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Updated: GRTC facing labor shortage, CEO warns that service reductions may be necessary; Stoney says decision to reduce service is 'rushed'
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Updated: GRTC facing labor shortage, CEO warns that service reductions may be necessary; Stoney says decision to reduce service is 'rushed'

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GRTC

GRTC reports that, as of August, it had hired 46 bus drivers since March 2020 but lost 59 during the same period.

The Federal Reserve is unsure when to alter its monetary policies as the labor market remains challenging to predict. Fed Chairman Jerome Powell says that the central bank could cut back on its $120 billion in monthly bond purchases, signaling an end of “crisis era” economic interventions that started in April 2020. However, job growth is not as robust as analysts once believed, giving the Fed and industry experts pause. Yale School of Management professor William English summed it up best, “they will want more data, and if it is disappointing, they conceivably end up waiting.”

GRTC CEO Julie Timm says turnover in the transit company’s workforce may require service cuts to the local bus system before the end of the year.

GRTC officials say they are down by about two dozen bus drivers, and are now offering $5,000 and $8,500 bonuses to new drivers and mechanics in hopes of reversing a growing labor shortage.

In a board of directors meeting Tuesday, Timm warned that GRTC’s labor shortage could worsen in the coming months due to anticipated retirements, resignations and the ongoing spread of the COVID-19 virus and its highly contagious delta variant.

“We’re missing some trips,” Timm said. “If we lose operators, we will have trouble making service.”

In a briefing with news reporters Monday evening, Timm declined to share specifics about potential cuts, but a letter Richmond Mayor Levar Stoney sent to the GRTC board of directors on Tuesday says his administration is concerned about the possibility of up to 20% of GRTC service being cut.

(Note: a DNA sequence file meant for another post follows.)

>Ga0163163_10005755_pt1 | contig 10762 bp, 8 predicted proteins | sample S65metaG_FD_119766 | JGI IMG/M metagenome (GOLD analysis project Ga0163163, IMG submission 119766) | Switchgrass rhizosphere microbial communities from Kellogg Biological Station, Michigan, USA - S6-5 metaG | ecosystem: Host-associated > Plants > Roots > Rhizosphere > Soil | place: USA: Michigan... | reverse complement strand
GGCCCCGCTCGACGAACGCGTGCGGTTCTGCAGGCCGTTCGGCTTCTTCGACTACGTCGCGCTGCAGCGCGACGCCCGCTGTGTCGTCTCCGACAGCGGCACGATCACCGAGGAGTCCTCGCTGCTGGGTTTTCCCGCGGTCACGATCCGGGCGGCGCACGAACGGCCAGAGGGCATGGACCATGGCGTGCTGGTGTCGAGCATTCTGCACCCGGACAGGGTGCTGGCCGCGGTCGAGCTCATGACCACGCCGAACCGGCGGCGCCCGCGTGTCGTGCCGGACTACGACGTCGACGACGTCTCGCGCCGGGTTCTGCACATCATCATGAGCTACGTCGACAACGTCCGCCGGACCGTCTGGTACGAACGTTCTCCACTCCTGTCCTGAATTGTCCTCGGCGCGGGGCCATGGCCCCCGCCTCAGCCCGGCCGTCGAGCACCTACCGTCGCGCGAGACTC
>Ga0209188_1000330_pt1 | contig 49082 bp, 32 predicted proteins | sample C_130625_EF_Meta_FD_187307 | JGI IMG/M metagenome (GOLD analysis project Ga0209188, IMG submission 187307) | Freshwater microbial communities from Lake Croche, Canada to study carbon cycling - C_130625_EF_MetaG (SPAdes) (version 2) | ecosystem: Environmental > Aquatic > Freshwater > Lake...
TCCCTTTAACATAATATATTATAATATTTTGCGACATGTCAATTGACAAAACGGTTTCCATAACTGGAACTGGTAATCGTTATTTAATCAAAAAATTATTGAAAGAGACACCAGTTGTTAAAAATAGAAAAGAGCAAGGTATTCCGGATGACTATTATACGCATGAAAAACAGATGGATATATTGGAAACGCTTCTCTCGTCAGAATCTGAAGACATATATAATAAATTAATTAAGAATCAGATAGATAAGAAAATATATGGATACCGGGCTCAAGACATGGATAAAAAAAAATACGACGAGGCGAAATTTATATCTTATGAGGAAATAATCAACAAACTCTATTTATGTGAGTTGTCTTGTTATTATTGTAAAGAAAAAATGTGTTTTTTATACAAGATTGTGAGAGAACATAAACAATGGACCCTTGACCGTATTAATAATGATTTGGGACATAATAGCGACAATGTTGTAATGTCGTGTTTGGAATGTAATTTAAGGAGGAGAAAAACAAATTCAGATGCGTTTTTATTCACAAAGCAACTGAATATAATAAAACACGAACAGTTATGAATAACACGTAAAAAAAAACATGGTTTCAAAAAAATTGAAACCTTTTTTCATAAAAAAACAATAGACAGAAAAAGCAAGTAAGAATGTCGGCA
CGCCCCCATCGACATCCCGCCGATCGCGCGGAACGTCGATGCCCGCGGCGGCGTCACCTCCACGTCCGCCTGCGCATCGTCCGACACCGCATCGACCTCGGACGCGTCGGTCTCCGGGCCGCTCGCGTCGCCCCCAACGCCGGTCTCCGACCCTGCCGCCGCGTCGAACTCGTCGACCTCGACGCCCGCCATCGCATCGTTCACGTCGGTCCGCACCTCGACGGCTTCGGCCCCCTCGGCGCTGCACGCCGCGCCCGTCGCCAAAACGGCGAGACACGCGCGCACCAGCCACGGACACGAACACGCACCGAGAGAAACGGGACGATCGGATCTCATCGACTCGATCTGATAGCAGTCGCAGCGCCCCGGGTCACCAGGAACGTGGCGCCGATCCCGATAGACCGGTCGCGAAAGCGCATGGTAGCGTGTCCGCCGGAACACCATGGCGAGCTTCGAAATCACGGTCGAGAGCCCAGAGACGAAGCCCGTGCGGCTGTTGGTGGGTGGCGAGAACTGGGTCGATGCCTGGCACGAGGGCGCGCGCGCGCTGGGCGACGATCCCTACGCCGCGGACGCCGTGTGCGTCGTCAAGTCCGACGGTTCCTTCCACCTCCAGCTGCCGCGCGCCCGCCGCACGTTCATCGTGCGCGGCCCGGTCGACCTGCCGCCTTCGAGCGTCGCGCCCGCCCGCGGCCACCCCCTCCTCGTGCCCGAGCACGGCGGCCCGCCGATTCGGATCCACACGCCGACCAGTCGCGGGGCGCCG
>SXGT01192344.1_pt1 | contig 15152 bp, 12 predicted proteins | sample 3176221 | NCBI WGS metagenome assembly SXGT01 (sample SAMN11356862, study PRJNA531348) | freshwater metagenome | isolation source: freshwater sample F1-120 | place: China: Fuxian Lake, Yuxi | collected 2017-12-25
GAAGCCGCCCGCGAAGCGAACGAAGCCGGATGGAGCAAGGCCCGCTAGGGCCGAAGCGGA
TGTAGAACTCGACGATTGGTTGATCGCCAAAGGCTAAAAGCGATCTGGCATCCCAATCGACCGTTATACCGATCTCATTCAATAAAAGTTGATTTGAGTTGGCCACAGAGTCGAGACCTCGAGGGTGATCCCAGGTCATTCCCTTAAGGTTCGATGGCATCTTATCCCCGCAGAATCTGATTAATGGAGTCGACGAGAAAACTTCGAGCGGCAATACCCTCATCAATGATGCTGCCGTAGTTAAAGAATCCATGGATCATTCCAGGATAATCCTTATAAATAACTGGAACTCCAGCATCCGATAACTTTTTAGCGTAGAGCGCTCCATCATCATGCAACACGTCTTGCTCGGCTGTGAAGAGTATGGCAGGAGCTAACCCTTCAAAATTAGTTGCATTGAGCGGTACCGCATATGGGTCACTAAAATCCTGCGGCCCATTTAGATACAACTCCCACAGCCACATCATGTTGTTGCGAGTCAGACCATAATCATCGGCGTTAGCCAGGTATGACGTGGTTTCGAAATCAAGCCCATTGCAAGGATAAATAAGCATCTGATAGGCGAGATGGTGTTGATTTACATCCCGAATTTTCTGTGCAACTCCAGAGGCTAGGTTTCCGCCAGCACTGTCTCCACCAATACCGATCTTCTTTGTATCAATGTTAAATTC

“Equity is unaccounted for in the service cuts and does not show sensitivity toward vulnerable groups,” the letter states. “The city would like to see decisions made on how to avoid service cuts that harm lower-income and vulnerable groups who are more than likely essential workers that depend on the system the most.”

The letter noted that exact proposed cuts have not been formally shared with the city but said they include ending all transit service at 11 p.m. and “significant frequency reduction across the system.” Stoney said in the letter that a decision to cut service seems “rushed,” and he requested GRTC seek an alternative.

While GRTC has remained operational throughout the COVID-19 pandemic with only a few service reductions mostly targeted toward its rush-hour commuter routes, the labor shortage could impede the company’s plans to improve and expand service with the flow of millions of dollars in new annual revenue from a recently formed regional transportation authority.

Despite managing through the pandemic from “a position of strength,” bolstered by $32 million in federal COVID-relief aid last year and a rebound in ridership while maintaining a zero-fare policy, Timm said trouble could be ahead, citing recent developments and industry trends.